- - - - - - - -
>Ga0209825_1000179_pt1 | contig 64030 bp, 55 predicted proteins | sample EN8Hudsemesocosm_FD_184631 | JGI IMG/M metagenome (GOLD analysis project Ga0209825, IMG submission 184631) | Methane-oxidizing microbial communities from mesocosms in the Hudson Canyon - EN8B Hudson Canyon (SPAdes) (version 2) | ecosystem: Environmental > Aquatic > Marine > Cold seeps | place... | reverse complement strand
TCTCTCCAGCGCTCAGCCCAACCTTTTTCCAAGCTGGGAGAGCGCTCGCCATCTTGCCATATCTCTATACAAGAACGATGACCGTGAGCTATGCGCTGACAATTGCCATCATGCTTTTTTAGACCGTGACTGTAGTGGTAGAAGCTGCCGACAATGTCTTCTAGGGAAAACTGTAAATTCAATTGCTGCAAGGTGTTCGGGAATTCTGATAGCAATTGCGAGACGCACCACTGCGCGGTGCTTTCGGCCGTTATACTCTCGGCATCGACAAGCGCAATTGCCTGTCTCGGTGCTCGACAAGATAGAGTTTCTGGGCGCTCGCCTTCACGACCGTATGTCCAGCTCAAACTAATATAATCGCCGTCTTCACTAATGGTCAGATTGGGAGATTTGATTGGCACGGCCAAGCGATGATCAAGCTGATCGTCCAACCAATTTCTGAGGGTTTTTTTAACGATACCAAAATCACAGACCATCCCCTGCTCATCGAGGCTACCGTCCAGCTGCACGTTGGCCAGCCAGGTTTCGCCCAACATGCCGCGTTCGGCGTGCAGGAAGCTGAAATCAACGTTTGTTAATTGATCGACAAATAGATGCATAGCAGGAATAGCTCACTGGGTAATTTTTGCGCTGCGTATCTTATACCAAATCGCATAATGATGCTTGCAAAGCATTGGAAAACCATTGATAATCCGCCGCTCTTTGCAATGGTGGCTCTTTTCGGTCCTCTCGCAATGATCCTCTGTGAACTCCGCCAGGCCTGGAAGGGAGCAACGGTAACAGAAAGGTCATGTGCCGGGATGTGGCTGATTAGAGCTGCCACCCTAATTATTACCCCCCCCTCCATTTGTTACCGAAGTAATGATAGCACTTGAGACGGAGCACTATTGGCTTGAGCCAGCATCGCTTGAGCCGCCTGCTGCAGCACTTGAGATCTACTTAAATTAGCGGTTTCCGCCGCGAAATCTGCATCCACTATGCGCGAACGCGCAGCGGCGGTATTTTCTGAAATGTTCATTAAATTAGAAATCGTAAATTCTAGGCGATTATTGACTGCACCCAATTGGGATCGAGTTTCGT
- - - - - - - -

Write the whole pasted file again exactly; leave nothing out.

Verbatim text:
>Ga0209825_1000179_pt1 | contig 64030 bp, 55 predicted proteins | sample EN8Hudsemesocosm_FD_184631 | JGI IMG/M metagenome (GOLD analysis project Ga0209825, IMG submission 184631) | Methane-oxidizing microbial communities from mesocosms in the Hudson Canyon - EN8B Hudson Canyon (SPAdes) (version 2) | ecosystem: Environmental > Aquatic > Marine > Cold seeps | place... | reverse complement strand
TCTCTCCAGCGCTCAGCCCAACCTTTTTCCAAGCTGGGAGAGCGCTCGCCATCTTGCCATATCTCTATACAAGAACGATGACCGTGAGCTATGCGCTGACAATTGCCATCATGCTTTTTTAGACCGTGACTGTAGTGGTAGAAGCTGCCGACAATGTCTTCTAGGGAAAACTGTAAATTCAATTGCTGCAAGGTGTTCGGGAATTCTGATAGCAATTGCGAGACGCACCACTGCGCGGTGCTTTCGGCCGTTATACTCTCGGCATCGACAAGCGCAATTGCCTGTCTCGGTGCTCGACAAGATAGAGTTTCTGGGCGCTCGCCTTCACGACCGTATGTCCAGCTCAAACTAATATAATCGCCGTCTTCACTAATGGTCAGATTGGGAGATTTGATTGGCACGGCCAAGCGATGATCAAGCTGATCGTCCAACCAATTTCTGAGGGTTTTTTTAACGATACCAAAATCACAGACCATCCCCTGCTCATCGAGGCTACCGTCCAGCTGCACGTTGGCCAGCCAGGTTTCGCCCAACATGCCGCGTTCGGCGTGCAGGAAGCTGAAATCAACGTTTGTTAATTGATCGACAAATAGATGCATAGCAGGAATAGCTCACTGGGTAATTTTTGCGCTGCGTATCTTATACCAAATCGCATAATGATGCTTGCAAAGCATTGGAAAACCATTGATAATCCGCCGCTCTTTGCAATGGTGGCTCTTTTCGGTCCTCTCGCAATGATCCTCTGTGAACTCCGCCAGGCCTGGAAGGGAGCAACGGTAACAGAAAGGTCATGTGCCGGGATGTGGCTGATTAGAGCTGCCACCCTAATTATTACCCCCCCCTCCATTTGTTACCGAAGTAATGATAGCACTTGAGACGGAGCACTATTGGCTTGAGCCAGCATCGCTTGAGCCGCCTGCTGCAGCACTTGAGATCTACTTAAATTAGCGGTTTCCGCCGCGAAATCTGCATCCACTATGCGCGAACGCGCAGCGGCGGTATTTTCTGAAATGTTCATTAAATTAGAAATCGTAAATTCTAGGCGATTATTGACTGCACCCAATTGGGATCGAGTTTCGT